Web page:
“Give me,” she almost hissed, “the head of John the Baptist on a platter.”
As if they had suddenly been doused with cold water, the men sat completely cold sober. They had expected her to ask for jewels, for a span of racing Arabians, for half a dozen slaves, perhaps for a holiday in Rome or in the Alps. She was, asking — for murder.
“What?" demanded Herod, rising sharply as if a blow had slapped him to his feet. “The head of —?”
Then one of the nobles, relapsing into uncontrollable drunkenness, snickered. Someone else, perhaps a serving maid who in the kitchen below had had forewarning of the plot, giggled. Then suddenly there rose around the table a roar of laughter. It was a great joke. The girl was smart. They all knew Herodias was brilliant, but that her daughter, a mere dancing girl, should be brilliant, too!
They looked at Herod’s face; flushed, worried, distraught. He was cornered, the fox; cornered, and it did them good to see it. As for themselves, they and the other courtiers would be glad enough to be rid of John’s solemn preaching, his constant spoilsport attitude, his ringing of the tiresome changes on their vices. It would clear the atmosphere to be rid of the fanatic fool. Bully for the girl! They were all for her.
“But Salome . . ." began Herod, lapsing into what was almost a stutter.
Her eyes never left his face. A courtier nearby cried out through his hysterical laughter, “But you swore to it, Herod. We heard you.”
“That we did,” they all echoed.
And Herod could only lift his hand in a signal that summoned the executioner, who always stood, grim warning to even favoured guests, behind his throne.
The door of John’s cell opened, and a lantern was flashed in his face. He saw the curved sword cradled in the arm of the man who followed the lantern bearer. He rose quietly to meet martyrdom. Did he even then wonder if from a distance the Man Who once cured with a word a centurion’s servant who was miles away from Him might work a miracle for him, John? Did he wonder even slightly why he was allowed to die?
Clearly not. If this was part of the divine plan, if the kin of that Herod who had slain the infants close in years to the Infant Saviour now slew the man who was nearest to the grown Saviour, John accepted his destiny gladly.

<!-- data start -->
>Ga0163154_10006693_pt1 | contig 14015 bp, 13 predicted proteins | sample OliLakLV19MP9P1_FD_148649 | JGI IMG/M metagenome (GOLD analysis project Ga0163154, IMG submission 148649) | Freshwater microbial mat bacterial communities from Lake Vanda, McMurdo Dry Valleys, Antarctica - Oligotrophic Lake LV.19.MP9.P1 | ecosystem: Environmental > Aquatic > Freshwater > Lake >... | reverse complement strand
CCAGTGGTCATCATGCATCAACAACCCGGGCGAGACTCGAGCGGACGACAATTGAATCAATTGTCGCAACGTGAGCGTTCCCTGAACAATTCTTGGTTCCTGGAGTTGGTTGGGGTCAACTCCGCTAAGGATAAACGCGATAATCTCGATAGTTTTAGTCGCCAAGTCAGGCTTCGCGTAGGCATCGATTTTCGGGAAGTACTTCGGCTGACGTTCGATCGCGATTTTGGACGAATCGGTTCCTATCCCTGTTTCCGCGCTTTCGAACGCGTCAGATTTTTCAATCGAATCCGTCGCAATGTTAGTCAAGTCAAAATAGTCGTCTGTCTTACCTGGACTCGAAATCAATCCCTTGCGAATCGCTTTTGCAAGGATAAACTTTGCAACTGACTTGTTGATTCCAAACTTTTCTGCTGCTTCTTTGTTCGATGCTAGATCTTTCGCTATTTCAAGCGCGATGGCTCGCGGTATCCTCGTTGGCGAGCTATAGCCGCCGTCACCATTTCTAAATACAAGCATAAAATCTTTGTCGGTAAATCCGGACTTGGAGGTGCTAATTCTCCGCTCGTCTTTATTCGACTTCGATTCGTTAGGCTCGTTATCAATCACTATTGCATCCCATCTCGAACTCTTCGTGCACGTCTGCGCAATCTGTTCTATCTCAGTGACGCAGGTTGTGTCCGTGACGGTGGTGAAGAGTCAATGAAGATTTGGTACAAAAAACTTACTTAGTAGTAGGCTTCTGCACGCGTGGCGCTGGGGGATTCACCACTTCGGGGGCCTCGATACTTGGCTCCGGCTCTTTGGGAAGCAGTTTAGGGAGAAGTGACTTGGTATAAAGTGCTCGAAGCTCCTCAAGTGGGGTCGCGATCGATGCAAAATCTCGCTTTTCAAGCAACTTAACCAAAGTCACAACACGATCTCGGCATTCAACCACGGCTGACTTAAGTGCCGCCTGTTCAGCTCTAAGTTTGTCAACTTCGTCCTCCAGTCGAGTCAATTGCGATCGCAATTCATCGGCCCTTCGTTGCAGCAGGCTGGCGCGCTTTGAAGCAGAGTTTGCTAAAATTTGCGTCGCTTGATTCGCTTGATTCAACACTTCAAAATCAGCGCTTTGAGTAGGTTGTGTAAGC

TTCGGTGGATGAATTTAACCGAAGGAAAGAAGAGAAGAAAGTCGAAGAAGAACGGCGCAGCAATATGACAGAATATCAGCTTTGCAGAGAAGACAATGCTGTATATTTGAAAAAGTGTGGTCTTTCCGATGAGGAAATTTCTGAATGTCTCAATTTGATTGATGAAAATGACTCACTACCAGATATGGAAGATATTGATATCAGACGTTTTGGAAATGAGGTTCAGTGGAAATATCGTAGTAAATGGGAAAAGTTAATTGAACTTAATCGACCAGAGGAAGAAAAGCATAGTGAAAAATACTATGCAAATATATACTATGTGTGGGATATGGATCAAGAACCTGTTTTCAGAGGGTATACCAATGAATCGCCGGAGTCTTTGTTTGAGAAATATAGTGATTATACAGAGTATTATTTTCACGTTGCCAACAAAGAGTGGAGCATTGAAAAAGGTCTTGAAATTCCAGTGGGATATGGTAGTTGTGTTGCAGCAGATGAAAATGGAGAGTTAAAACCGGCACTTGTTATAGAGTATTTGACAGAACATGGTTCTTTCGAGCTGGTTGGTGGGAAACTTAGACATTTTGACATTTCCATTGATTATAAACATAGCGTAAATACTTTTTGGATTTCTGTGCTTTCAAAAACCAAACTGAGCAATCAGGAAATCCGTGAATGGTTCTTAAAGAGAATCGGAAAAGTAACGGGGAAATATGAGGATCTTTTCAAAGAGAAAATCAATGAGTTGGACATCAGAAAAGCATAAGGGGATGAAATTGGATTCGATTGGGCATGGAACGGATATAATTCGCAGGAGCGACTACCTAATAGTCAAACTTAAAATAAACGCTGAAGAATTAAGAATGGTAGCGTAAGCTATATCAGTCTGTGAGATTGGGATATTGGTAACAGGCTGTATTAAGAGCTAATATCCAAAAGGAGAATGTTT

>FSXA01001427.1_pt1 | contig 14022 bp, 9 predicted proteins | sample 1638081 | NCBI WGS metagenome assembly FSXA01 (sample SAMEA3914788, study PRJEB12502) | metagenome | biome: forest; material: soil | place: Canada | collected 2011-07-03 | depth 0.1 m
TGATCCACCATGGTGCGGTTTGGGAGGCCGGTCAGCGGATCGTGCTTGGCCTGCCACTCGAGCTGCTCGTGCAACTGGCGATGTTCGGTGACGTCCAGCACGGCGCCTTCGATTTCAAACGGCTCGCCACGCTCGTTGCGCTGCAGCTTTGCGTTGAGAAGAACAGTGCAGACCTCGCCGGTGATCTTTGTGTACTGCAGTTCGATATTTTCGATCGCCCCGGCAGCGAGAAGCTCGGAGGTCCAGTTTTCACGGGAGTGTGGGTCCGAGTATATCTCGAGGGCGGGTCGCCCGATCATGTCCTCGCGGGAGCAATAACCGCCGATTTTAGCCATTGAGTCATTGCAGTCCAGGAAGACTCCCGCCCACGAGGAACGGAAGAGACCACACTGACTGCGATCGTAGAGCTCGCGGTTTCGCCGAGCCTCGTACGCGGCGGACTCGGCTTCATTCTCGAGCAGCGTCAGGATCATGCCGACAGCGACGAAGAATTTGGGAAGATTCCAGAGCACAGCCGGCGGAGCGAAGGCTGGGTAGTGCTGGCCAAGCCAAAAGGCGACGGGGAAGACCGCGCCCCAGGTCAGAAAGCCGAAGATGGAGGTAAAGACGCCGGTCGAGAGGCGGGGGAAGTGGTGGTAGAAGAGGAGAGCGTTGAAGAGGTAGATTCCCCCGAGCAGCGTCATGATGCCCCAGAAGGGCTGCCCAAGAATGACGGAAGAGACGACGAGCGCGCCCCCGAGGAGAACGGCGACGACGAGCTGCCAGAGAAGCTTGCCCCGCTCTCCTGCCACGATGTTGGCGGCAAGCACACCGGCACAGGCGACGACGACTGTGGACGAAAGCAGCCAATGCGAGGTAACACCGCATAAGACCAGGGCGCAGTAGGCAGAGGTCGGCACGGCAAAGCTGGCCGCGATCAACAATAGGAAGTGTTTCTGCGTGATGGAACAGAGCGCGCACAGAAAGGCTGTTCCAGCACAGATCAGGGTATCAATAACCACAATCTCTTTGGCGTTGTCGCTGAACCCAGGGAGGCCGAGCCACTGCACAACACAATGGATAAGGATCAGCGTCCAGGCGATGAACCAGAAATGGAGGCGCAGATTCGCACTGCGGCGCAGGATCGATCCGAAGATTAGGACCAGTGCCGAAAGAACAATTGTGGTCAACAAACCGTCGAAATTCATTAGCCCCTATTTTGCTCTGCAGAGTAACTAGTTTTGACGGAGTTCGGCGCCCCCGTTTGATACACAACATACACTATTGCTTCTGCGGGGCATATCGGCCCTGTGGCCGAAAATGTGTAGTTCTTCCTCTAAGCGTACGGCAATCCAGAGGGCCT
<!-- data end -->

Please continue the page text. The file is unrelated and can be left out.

Without protest or struggle John the Baptist died under the sword of the executioner. And the banqueters applauded when Salome seized the platter, danced with it, twirled before the nauseated Herod, and carried the proof of John’s silenced tongue out to the woman whose sins the Precursor had flung into her shameless face.
When Jesus heard the news, His only gesture was to withdraw with His disciples briefly into a desert place . . . . to think gratefully of His friend? . . . . . to pray for the soul of one who surely needed no prayers? . . . to talk with those who had been his friends about the man who had willingly surrendered them to another master? . . . . . Who knows?
All we know with certainty is that Jesus spoke of John as He never spoke of any other man living or dead. He praised him with an enthusiasm that was unique. He found no blemish in John. He held him up boldly for those around Himself to follow. He gave him to the Church Universal as the great, shining example of heroism and stalwart courage and a life of penance terminated in a death for truth and honour and decency.
Christ paid John the highest compliment; He placed the Precursor beside Himself, exemplifying the two roads of perfection. The critics constantly taunted Christ with the fact that He and His disciples did not fast as John and his disciples had fasted. Finally, Christ replied in this amazing piece of irony:
“Whereunto then shall I liken the men of this generation? . . . . . . They are like to children sitting in the marketplace, and speaking one to another, and saying: We have piped to you, and you have not danced; we have mourned, and you have not wept.”
It is so easy to see that type of petulant children: They have music, and it does not make them happy; they have sympathetic friends, and they refuse to accept the sympathy. They don’t want to laugh; they don’t want to cry. Nothing pleases them. Of such were Christ’s puerile critics.
Then Christ goes on to place the example of John and Himself side by side.
“For John the Baptist came neither eating bread nor drinking wine; and you say; He has a devil. The Son of man is come eating and drinking; and you say: Behold a man that is a glutton and a drinker of wine, a friend of publicans and sinners.
“And wisdom is justified by all her children.” Both He and John had given them imitable examples; the example of neither was accepted by the people who might have followed either and been saved.
A Witness Galled.
When confronted by the Jews, who accept neither his miracles, His teachings, nor the testimony that He gives of Himself, Christ calls upon the testimony of John. Here was a great man, a good man; and this man had spoken in His favour. Why did they pay no attention to this magnificent leader?
“There is another that bears witness of Me; and I know that the witness which he witnesses of Me is true. You sent to John, and he gave testimony to the truth. . . . . . . . He was a burning and a shining light; and you were willing for a time to rejoice in his light.